We plan to spend several months in the expedition, so we worked to improve the comfort and insulation of the cabin. We now have double weatherstrips on the doors and double or triple insulation on the door, floor, ceiling and body panels. We replaced several windows with double-glazed windows — we used both laminated glass and modern solutions made from solid polycarbonate. The trunk windows are now covered with storage compartments enhanced with two built-in layers of insulation.

The heating system has also been reworked and warm air can be now supplied anywhere inside the vehicle to maintain the temperature in the cabin during the night when the engine is turned off and also during unusually cold weather.

In addition to structural improvements, we replace all consumables before each start — all the way from flywheels to wheels. We also tune the engine and check all the auxiliary equipment.

All vehicles are equipped with low-pressure Arctic trucks AT-405 38 tires.

How long will the expedition last?

After we did our work on the itinerary, we scheduled our dates from January 15 (start in Novosibirsk) to March 8 (finish in Novosibirsk), but everyone agrees that we may not be able to meet these deadlines.

Arctic conditions, especially at that time, can be harsh. Aren't you concerned with potential force majeure situations?

We aren't concerned with force majeure situations. What we try to do instead is to be ready for them. The worst thing that can happen while we are on the road is an equipment breakdown or physical injury. We are prepared for breakdowns. We take along a large number of parts and tools for conducting repairs in field conditions. Every pilot is familiar with his vehicle down to the last bolt and can repair almost anything. Even if a vehicle is beyond repair, its crew can be placed in the rest vehicles and safely reach the nearest populated area.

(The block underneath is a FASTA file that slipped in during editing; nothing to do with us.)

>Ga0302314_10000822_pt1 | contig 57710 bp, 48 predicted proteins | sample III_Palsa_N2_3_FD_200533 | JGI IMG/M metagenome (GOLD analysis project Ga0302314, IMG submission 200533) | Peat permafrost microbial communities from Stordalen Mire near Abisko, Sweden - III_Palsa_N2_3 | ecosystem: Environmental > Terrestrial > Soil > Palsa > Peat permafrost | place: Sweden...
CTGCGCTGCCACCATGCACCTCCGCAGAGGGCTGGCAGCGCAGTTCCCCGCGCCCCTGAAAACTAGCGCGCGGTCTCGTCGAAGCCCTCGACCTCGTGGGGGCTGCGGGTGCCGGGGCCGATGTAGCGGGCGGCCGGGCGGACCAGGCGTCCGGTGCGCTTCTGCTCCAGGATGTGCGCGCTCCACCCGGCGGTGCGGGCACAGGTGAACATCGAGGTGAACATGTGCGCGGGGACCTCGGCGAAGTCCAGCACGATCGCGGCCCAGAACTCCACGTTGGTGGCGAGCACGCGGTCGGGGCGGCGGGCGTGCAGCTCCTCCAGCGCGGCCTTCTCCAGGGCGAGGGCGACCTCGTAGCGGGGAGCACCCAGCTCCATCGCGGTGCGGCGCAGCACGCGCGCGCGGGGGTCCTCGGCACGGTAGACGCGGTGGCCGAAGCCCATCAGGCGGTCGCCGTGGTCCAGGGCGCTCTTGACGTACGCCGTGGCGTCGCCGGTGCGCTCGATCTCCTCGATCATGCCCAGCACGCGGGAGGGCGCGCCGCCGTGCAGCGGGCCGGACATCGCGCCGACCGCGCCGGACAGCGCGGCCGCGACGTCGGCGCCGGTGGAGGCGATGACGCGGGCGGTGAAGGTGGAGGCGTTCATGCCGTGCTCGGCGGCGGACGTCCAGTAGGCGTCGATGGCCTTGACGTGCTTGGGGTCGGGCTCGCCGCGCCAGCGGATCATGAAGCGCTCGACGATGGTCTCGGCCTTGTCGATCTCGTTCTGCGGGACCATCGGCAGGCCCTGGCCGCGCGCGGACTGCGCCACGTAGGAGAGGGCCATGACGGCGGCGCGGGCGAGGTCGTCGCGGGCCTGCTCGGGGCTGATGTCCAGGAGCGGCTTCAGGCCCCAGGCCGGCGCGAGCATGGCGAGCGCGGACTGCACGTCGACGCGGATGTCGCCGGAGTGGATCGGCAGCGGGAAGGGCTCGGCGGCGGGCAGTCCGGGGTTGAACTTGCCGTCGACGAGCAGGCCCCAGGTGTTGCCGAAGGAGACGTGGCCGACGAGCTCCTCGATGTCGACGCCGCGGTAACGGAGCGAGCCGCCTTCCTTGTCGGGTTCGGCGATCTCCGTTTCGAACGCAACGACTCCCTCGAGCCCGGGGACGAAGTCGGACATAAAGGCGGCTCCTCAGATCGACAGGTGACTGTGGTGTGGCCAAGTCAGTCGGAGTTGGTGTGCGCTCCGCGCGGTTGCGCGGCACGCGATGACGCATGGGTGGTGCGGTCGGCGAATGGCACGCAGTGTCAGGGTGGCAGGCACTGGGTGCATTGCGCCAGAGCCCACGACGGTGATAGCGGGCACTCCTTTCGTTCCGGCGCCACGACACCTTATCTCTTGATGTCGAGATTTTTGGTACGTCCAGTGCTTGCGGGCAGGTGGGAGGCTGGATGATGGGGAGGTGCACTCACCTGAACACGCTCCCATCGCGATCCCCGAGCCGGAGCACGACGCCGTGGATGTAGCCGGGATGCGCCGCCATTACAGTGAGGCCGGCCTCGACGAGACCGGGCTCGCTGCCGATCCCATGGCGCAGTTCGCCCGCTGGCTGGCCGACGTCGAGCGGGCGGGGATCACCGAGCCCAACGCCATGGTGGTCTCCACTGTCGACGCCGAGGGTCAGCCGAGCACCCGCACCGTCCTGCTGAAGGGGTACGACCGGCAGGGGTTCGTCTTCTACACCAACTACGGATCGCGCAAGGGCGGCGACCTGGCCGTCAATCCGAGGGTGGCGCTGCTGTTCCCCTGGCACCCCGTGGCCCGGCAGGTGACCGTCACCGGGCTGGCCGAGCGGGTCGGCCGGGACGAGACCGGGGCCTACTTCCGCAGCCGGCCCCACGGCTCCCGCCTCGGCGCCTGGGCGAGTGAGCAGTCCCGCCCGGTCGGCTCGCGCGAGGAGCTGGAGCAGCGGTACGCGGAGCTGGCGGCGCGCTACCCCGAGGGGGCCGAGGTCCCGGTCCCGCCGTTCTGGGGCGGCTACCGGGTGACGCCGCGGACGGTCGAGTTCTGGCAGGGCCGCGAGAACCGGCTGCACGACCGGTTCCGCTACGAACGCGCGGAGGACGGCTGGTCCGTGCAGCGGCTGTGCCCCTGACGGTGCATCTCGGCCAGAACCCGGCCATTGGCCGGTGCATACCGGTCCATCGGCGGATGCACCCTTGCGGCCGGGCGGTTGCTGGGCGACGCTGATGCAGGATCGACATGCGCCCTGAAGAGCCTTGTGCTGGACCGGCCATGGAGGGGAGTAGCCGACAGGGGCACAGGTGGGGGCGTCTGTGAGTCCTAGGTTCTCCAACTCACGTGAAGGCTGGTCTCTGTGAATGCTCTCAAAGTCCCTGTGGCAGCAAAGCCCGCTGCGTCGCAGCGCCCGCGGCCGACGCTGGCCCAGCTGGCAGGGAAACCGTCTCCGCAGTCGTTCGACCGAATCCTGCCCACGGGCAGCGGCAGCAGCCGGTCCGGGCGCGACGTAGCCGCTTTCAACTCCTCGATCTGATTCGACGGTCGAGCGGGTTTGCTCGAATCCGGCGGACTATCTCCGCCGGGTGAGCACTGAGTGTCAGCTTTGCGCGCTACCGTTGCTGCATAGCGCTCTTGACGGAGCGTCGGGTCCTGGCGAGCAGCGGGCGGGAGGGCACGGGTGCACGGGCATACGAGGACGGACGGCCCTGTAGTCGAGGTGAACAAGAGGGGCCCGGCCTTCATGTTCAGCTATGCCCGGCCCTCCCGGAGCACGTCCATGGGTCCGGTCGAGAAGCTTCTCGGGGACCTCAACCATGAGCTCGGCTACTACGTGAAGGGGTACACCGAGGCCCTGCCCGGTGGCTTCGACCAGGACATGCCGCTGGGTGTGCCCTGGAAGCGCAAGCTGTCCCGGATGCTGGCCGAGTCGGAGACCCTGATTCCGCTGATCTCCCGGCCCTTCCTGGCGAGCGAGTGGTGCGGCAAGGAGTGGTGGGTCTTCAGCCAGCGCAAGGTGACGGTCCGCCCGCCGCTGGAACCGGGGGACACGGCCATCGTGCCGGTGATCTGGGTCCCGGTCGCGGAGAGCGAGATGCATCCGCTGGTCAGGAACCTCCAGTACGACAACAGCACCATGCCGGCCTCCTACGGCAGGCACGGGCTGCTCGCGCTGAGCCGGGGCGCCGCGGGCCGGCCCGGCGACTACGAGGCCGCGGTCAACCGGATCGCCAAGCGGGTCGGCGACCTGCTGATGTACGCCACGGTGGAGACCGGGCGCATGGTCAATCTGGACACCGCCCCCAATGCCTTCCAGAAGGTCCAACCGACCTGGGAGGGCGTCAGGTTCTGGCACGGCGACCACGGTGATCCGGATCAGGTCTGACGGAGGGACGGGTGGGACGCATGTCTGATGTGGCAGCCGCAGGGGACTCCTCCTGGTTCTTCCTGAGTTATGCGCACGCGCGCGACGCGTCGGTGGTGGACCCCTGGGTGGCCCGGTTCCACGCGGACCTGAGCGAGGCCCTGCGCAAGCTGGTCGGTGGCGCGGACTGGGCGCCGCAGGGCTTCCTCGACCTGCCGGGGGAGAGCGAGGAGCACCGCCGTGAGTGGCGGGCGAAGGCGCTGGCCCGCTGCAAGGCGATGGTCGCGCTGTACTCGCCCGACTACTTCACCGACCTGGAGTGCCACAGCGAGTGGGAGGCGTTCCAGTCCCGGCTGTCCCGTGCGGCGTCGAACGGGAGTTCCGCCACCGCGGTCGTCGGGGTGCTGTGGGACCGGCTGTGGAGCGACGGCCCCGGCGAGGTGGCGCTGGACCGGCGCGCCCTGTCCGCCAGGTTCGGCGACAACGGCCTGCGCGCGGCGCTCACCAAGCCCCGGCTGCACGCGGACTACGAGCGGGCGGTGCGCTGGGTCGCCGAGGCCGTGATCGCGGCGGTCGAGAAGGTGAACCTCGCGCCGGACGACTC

The vehicles and crews have VHF and satellite communication devices.

We also try to be prepared for potential injuries. First, all expedition members are seasoned tourists who are prepared for such situations, which already reduces the likelihood of anyone getting injured. Everyone has the necessary first aid skills. The organizers' vehicle has a large first-aid kit that is built based on the experience of several generations of travelers, including hikers and cave explorers.

We were equally thoughtful about choosing the time for our expedition. During the harshest weather conditions in late January, we will be driving on properly serviced winter roads and general roads. We will start driving in the tundra and on ice in early February. Of course, this is the time when the most severe blizzards occur, but we cannot leave sooner, as the winter roads won't set yet. If we start out later, given the length of the itinerary, we may find ourselves in thawing tundra and on slippery winter roads. When we were ending our trip and entering Amderma in early March, it was a matter of hours for us to get to the safety — winter roads were closed right after we passed, and the vehicles that remained on the road were towed by rescue services.

What results are you looking for?

We want to see our beautiful, vast and diverse country. We want our fellow Russians to realize that the Far North is not that far. Due to a keen interest in our reports, photos and videos, we want to tell everyone about how people live in such difficult and harsh conditions.

One of the goals of this project is to draw attention to the largely man-induced problems haunting the modern Arctic.

What other expeditions are you planning for next year?

As is custom, the idea for ​​the next expedition comes to us during the one we are in. However, many Beringia participants have for years been thinking about going to the northernmost tip of our continent — Cape Chelyuskin. In addition to the great historical importance of Cape Chelyuskin and the scenic route to the destination through the foothills of the Byrranga  mountains on the Taimyr Peninsula and the coast of the Kara Sea, the itinerary has a sporting interest for us, as this destination has never been reached on Category B wheeled vehicles. Also, when we went to Amderma, we had the idea to go to Vaigach Island and, perhaps, the Novaya Zemlya Archipelago, which is so far unrealized. Our team is also interested in going from Evenkia to Taimyr through the Putorana Plateau foothills. We're headed for the Arctic.